Suvarna Garge (Editor)

Hakea cucullata

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Kingdom  Plantae
Family  Proteaceae
Genus  Hakea
Order  Proteales
Subfamily  Grevilleoideae
Rank  Species
Hakea cucullata wwwflorasagovauefsalucidHakeakeyAustralia
Similar  Hakea pandanicarpa, Hakea cristata, Hakea corymbosa, Hakea bucculenta, Hakea macraeana

Hakea cucullata, commonly known as hood-leaved hakea or scallop hakea, is a species of shrub in the family Proteaceae and is endemic to the south-west of Western Australia. It is an erect shrub with only a few branches and distinctive egg-shaped to almost round leaves which are cupped around the stem, flowers and fruits.



Hakea cucullata is an erect shrub growing to a height of 1–4 metres (3–10 ft) with few branches. The young branches are densely covered with short hairs and the flowering stems have dark brown hairs. The leaves are 37–75 millimetres (1–3 in) long, 38–90 millimetres (1–4 in) wide, broad egg-shaped and often with wavy or finely toothed margins. The leaves are pale green in colour, more or less overlap and are distincively cupped around the stem, and in the flowering season cupped around the flowers and later the fruits.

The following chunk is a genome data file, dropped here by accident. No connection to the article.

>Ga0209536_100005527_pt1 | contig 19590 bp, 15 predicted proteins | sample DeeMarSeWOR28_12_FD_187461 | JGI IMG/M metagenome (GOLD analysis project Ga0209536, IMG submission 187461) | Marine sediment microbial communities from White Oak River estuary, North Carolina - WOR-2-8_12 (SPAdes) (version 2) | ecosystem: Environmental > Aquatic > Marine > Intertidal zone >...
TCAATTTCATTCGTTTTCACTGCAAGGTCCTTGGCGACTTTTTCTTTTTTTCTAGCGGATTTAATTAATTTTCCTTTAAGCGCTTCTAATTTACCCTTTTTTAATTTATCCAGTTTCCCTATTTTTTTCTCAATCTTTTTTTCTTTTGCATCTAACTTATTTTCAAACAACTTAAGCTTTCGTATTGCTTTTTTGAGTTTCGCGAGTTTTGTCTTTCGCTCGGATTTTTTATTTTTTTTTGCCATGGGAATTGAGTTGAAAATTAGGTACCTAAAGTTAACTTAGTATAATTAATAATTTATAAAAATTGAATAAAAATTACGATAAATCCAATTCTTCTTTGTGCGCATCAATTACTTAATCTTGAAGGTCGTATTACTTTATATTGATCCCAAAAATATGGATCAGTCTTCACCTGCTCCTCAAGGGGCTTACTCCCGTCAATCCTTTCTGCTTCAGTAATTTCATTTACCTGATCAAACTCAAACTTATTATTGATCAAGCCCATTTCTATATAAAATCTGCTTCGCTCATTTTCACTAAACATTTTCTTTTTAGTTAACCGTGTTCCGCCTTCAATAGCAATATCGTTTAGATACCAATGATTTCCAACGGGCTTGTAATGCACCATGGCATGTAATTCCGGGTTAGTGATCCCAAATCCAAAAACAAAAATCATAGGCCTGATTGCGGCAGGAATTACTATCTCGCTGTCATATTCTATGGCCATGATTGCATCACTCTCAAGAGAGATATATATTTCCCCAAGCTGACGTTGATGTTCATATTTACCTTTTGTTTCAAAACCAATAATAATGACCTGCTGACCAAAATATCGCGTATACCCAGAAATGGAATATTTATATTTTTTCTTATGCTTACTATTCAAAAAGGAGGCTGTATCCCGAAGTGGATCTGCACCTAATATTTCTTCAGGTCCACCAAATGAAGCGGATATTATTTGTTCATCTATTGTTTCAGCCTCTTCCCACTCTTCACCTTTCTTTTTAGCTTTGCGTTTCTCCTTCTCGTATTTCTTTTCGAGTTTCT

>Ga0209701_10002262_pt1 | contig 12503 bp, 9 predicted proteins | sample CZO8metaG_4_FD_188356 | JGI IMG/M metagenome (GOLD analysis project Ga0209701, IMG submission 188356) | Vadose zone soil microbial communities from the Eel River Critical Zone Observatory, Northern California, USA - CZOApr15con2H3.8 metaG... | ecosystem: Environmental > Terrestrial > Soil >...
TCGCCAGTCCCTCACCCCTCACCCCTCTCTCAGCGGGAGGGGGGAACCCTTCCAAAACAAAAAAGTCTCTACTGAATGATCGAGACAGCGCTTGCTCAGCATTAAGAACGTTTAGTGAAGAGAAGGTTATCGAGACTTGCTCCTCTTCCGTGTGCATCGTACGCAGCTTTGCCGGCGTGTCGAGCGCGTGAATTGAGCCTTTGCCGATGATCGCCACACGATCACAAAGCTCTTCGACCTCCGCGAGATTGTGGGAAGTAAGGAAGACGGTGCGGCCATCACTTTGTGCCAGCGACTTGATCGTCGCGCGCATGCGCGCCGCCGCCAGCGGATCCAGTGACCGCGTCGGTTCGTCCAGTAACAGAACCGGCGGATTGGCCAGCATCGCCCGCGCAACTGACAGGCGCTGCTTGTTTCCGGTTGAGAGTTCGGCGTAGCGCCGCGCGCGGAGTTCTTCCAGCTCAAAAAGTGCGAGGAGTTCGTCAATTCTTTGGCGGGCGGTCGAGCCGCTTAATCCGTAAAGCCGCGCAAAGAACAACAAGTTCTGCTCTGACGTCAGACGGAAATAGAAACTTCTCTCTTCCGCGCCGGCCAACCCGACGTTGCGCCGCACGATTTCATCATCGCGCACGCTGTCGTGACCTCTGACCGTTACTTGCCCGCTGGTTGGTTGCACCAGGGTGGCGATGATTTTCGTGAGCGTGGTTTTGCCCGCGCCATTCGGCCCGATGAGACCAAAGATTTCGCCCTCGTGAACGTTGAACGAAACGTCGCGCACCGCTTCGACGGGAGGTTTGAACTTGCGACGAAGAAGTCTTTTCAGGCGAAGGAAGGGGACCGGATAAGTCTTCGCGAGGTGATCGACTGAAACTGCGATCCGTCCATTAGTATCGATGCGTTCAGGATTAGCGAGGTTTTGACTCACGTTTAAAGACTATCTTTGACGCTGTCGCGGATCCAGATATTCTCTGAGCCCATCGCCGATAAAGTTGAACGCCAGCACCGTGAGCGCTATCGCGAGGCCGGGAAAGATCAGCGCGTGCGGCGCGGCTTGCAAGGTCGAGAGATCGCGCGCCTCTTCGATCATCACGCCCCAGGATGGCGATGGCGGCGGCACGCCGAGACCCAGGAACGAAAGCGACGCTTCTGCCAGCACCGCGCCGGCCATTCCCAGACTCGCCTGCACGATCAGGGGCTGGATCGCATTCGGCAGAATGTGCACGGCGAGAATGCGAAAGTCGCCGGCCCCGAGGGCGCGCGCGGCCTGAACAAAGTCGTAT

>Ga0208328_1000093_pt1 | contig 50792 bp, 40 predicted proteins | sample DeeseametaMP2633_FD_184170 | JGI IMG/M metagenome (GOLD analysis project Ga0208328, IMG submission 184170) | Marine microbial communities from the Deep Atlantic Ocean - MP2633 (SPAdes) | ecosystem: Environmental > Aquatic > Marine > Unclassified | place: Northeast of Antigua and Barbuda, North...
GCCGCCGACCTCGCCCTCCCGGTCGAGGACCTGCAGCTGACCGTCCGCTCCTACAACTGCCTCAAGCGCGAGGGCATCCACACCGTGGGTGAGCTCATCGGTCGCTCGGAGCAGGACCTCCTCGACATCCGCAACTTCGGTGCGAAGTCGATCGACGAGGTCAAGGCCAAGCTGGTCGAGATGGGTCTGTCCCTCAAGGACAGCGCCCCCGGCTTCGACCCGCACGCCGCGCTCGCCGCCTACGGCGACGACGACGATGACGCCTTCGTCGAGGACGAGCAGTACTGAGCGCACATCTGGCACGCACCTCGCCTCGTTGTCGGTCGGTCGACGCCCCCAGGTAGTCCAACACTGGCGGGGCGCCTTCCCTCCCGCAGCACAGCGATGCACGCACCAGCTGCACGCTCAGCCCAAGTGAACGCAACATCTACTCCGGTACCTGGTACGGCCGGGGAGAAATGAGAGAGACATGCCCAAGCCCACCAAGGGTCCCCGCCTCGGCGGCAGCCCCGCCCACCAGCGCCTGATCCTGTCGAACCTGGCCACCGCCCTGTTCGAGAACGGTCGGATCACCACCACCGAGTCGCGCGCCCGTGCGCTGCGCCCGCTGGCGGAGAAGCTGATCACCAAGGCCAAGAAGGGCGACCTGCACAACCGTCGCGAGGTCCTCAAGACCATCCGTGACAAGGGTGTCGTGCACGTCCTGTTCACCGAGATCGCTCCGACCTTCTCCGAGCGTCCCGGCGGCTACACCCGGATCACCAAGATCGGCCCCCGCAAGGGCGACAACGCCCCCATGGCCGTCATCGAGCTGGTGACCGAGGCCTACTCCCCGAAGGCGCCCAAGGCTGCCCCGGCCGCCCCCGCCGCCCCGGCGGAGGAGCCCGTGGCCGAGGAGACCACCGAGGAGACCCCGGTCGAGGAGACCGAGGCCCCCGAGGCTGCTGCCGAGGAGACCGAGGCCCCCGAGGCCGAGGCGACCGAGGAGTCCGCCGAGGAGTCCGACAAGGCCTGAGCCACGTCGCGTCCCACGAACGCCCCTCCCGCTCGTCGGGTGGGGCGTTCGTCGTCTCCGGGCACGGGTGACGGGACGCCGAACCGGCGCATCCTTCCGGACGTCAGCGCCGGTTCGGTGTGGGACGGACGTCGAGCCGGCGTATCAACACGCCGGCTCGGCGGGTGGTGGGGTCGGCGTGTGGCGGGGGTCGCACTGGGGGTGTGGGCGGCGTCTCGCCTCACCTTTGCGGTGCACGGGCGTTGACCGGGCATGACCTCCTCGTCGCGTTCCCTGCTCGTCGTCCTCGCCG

The flowers are arranged in groups of 25 to 30 flowers in the axils of leaves on stalks 5.5–8 millimetres (0.2–0.3 in) long. The flowers are glabrous and deep pink in colour. Flowering mainly occurs from August to October and is followed by woody fruits which are 22–28 millimetres (0.9–1 in) long and 14–20 millimetres (0.6–0.8 in) wide.

Taxonomy and naming

Hakea cucullata was first described by Robert Brown in 1830 from a specimen collected by William Baxter in 1824 and the description was published in Supplementum primum Prodromi florae Novae Hollandiae. The specific epithet (cucullata) is a Latin word meaning "hooded".

Distribution and habitat

Hood-leaved hakea is found in the Stirling Range of Western Australia, south of there, and east to the Whoogarup Range in the Esperance Plains, Jarrah Forest and Warren biogeographic regions where it grows in gravelly soils.


This species is classified as "not threatened" by the Western Australian Government Department of Parks and Wildlife.

Use in horticulture

Scallop hakea is reasonably hardy as a garden plant and has been grown successfully on Kangaroo Island. It is easily propagated from seed and has been successfully grafted onto Hakea salicifolia root stock.


Hakea cucullata Wikipedia